One of the strongest rebel groups in Aleppo is the Nur al-Din al-Zanki Movement. Members of Zanki and Al Nusrah clashed at a checkpoint in late September and early October, 2015. Zanki’s “political bureau” then denounced Al Nusrah in tweets that were published in both English and Arabic. However, the infighting did not lead to a permanent rift between the two. Instead, Zanki complied with Al Nusrah’s demands and quickly apologized.
In a statement written in Arabic and released on social media, Zanki said its criticism of Al Nusrah did “not represent the [Zanki] movement’s official position…and we owe [an] exoneration of our brothers from what was attributed to them – accusations, insinuations, and slander [libel] – to God Almighty, and we only think properly of them.”
The “relationship between us and our [Nusrah] brothers is proceeding on even better terms than what it was in the past, and this incident which occurred between us and our [Nusrah] brothers will not deter us from vigorously continuing to strengthen the bond of Islamic brotherhood between us and them, and which obligates us – religiously – to cooperate and combine efforts and fight off the aggressor enemy,” Zanki’s apology continued.
The statement ended with a call for both Zanki and Al Nusrah “to [ensure] that the only judgment in any dispute between us should be based on religious law.”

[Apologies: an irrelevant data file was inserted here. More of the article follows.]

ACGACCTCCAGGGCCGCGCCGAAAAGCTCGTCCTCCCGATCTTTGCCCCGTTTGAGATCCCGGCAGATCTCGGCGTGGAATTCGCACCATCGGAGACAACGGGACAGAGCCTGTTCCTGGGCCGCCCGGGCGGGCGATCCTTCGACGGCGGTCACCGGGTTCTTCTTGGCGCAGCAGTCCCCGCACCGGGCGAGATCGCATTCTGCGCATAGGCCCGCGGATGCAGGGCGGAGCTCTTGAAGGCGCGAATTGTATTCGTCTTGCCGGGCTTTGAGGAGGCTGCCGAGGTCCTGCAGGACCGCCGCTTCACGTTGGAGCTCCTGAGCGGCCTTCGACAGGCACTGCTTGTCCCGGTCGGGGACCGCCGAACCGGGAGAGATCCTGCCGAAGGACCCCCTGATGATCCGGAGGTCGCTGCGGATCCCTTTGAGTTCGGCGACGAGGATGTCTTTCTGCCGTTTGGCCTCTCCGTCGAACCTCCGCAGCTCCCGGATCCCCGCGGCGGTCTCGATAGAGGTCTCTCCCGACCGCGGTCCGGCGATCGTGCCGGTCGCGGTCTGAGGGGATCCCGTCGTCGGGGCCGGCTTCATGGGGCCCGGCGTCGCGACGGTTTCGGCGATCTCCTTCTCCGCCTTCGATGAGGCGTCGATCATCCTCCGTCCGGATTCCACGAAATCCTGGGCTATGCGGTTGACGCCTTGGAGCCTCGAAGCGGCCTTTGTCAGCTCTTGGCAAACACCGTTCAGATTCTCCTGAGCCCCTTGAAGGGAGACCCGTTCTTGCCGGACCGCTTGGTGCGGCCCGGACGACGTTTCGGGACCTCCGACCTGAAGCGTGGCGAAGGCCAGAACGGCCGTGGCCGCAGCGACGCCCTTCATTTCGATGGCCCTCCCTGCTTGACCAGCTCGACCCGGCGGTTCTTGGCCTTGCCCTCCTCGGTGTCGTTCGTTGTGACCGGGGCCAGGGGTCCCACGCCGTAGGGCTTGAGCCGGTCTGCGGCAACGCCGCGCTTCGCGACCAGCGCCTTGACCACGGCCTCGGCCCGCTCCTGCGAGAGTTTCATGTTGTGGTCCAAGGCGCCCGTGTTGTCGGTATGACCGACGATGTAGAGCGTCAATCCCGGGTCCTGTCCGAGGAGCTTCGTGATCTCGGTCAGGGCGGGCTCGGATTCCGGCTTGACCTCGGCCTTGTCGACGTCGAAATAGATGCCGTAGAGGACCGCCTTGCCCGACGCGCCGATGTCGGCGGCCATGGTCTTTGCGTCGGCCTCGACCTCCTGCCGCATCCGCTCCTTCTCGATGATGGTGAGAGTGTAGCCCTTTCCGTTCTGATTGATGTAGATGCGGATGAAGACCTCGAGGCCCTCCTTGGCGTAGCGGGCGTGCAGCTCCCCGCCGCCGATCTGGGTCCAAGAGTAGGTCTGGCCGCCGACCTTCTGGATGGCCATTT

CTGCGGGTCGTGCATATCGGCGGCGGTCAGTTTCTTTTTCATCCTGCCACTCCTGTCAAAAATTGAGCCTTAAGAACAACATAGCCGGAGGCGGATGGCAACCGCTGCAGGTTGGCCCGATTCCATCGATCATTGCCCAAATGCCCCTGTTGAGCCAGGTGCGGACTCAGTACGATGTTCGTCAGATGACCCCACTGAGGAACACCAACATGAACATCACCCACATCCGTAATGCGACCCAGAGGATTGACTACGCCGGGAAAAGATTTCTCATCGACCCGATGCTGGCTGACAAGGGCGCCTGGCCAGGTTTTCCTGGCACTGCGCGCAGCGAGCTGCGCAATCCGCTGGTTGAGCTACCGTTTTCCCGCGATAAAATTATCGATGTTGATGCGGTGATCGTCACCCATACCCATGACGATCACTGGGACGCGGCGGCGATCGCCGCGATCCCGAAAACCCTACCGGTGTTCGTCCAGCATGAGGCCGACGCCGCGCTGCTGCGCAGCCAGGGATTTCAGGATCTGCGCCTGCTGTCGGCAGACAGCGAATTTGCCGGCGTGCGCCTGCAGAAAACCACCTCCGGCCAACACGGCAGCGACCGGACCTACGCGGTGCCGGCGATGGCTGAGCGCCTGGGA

Zanki is not al Qaeda. But as the skirmish with Al Nusrah demonstrated, Zanki does not want to offend al Qaeda’s men, cooperates with them on the battlefield and believes in a version of “religious law” (sharia) that is at least similar to Al Nusrah’s.
Another Islamist organization in Aleppo is Faylaq al Sham (Sham Legion), which fought as part of the Jaysh al Fateh coalition in Idlib. In early January, however, Faylaq al Sham announced that it was leaving Jaysh al Fateh to concentrate on the fighting in Aleppo. The group subsequently merged with others to form the “North Brigade” in Aleppo.
In late December, Sheikh Umar Huzaifa, a senior Faylaq al Sham official, was one of 38 ideologues who signed a statement proclaiming that jihad is an “individual obligation” for all Muslims “in situations like this.” The statement’s signatories, who belong to the “Association of Scholars in Sham,” portrayed the war in Syria as one pitting a “Crusader-Zionist-Safawi [Shiites and Iranians]” alliance against Sunni Muslims.